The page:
naomi wolf on parallels between US and despots of history

I thought about this a lot when I was in Germany this summer, seeing all the monuments to the atrocities of the Nazis, and even reading the last Harry Potter book – there is an identifiable pattern to despotism. Naomi wolf says this of her recent book that talks about the rise of despotism in the current US body politic:

But I guess the book really began with a very personal story, because I was forced to write it, even though I didn’t really want to, by a dear friend who is a Holocaust survivor’s daughter. And when we spoke about news events, she kept saying, “They did this in Germany. They did this in Germany.” And I really didn’t think that made sense. I thought that was very extreme language. But finally she forced me to sit down and start reading the histories, of course, not of the later years, because she wasn’t talking about German outcomes, ’38, ’39; she was talking about the early years, 1930, ’31, ’32, when Germany was a parliamentary democracy, and there was this systematic assault using the rule of law to subvert the rule of law.

And once I saw how many parallels there were, not just in strategy and tactics that we’re seeing again today, but actually in images and sound bites and language, then I read other histories of Italy in the ’20s, Russia in the ’30s, East Germany in the ’50s, Czechoslovakia in the ’60s, Pinochet’s coup in Chile in ’73, the crushing of the democracy movement in China at the end of the ’80s. And I saw that there is a blueprint that would-be dictators always do the same ten things, whether they’re on the left or the right, and that we are seeing these ten steps taking place systematically right now in the United States.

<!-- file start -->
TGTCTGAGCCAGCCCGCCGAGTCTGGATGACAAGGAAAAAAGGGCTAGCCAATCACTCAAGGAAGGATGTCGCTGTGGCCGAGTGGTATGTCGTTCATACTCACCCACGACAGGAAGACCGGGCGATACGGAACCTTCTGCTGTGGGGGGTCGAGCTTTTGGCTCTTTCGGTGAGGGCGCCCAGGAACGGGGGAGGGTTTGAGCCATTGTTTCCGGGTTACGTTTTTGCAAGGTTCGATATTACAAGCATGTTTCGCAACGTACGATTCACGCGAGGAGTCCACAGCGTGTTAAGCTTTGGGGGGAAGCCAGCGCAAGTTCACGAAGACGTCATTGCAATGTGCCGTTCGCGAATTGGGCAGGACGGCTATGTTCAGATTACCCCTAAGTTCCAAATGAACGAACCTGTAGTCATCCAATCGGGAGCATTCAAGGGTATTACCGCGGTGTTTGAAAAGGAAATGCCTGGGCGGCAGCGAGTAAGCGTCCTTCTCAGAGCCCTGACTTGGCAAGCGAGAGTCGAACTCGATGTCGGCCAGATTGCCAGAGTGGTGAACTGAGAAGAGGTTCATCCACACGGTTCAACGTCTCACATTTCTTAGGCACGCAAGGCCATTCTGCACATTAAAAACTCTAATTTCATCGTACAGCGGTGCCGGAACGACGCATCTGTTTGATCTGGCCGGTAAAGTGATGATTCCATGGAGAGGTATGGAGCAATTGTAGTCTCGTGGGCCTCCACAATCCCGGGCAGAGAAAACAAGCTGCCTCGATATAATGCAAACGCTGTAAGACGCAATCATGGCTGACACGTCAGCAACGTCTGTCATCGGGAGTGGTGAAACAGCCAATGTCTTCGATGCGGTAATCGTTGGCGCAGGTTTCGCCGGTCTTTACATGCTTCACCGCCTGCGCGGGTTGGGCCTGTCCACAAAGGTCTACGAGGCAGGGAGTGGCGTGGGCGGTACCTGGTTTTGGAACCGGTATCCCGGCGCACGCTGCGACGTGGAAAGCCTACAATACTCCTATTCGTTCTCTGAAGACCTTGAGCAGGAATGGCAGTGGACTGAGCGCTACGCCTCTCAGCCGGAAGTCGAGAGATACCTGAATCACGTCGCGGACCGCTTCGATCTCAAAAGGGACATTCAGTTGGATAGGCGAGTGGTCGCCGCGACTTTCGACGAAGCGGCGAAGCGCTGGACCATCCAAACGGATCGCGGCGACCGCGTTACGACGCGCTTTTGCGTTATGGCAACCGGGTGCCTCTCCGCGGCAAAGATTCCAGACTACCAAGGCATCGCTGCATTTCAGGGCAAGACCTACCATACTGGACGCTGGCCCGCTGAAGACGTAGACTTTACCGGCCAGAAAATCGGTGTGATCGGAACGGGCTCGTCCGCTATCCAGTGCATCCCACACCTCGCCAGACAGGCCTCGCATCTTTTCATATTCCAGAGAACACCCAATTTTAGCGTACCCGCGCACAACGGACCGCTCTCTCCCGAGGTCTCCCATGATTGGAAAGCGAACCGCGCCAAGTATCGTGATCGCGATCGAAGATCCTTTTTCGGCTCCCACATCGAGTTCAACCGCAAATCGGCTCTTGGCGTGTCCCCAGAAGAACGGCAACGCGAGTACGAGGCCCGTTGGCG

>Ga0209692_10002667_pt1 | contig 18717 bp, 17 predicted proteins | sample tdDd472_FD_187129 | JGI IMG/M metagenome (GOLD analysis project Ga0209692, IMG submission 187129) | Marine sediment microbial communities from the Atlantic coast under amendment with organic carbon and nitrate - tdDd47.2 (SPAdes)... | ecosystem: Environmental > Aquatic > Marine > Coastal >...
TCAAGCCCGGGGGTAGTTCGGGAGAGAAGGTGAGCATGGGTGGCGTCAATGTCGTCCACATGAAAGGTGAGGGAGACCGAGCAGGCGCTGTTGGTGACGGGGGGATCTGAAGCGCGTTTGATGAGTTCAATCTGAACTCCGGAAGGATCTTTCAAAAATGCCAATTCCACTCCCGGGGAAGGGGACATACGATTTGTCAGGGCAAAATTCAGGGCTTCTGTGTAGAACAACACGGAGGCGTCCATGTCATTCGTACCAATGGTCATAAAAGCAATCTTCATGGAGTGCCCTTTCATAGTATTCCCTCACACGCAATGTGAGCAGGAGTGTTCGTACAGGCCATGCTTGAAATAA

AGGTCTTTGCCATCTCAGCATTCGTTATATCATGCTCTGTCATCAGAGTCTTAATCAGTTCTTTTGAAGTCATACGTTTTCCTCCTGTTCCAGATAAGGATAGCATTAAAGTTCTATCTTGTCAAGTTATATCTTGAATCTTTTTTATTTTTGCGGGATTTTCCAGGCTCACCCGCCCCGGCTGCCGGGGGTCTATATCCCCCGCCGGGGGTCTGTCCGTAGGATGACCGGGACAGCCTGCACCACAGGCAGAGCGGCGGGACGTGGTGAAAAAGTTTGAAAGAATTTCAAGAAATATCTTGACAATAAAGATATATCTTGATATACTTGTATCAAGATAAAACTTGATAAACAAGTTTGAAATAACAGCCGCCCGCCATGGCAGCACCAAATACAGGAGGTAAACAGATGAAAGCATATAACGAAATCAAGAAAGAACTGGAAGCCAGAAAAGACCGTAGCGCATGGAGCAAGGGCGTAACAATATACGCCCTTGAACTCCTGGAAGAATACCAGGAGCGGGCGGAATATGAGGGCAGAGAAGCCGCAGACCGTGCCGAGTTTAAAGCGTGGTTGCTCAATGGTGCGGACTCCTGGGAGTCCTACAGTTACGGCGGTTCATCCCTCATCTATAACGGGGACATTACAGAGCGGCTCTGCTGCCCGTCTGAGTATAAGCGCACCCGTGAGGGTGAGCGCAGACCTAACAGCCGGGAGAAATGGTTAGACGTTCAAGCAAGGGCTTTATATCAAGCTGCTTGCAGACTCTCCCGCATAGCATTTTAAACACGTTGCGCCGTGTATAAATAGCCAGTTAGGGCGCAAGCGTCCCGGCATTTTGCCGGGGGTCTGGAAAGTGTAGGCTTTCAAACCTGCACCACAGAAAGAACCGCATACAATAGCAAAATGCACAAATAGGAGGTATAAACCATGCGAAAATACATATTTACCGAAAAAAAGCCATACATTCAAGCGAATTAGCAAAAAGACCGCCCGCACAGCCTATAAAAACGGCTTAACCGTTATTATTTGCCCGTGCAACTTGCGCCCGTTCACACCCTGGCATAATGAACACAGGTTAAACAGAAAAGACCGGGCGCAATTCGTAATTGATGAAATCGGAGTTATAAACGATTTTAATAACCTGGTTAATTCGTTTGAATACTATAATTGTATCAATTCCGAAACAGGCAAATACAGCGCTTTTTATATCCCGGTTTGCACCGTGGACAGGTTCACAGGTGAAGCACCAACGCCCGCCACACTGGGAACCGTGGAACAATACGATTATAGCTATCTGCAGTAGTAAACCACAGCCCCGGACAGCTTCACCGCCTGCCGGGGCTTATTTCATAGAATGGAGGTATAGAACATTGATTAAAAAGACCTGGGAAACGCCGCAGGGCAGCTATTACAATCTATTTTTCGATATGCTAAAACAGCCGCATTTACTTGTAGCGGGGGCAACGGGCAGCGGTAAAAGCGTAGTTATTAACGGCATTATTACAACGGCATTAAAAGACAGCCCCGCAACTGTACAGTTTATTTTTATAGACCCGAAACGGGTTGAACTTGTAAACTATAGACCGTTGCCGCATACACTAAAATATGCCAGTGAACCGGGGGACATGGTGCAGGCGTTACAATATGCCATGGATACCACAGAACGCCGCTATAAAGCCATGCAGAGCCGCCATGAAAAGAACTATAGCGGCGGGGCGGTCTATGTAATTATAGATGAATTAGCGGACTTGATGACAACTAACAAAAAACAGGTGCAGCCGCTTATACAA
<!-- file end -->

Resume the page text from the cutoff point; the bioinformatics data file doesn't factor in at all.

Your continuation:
Today, there was a story on Morning Edition about GOP presidential candidate rhetoric which calls the war on Iraq things like “the front line on the war on terrorism”.  Romney’s website refers to the war on Iraq as ‘defeating the jihadists’.  Mike Huckabee says that we’re engaged in a  ‘world war’ and that “radical islamic fascists have declared war on our country and on our way of life.” But, as the NPR reporter indicates, these words don’t mesh with the reality of the war in Iraq:

Al Queda in Iraq has  few foreign fighters.  It’s a home-grown group.  American officers say many of them are fighting more for money  than for religious fanaticism.  Meanwhile the powerful Shiite Muslim militias in Iraq are not exporting terror, they’re vying for power in Iraq, sometimes battling each other …

The report goes on to quote a defense analyst saying that politicians prefer catch phrases to a serious discussion of the war.

This report makes me think of the language described in Wolfe’s interview and it’s even more frightening when there is so apparently little basis for this kind of fear.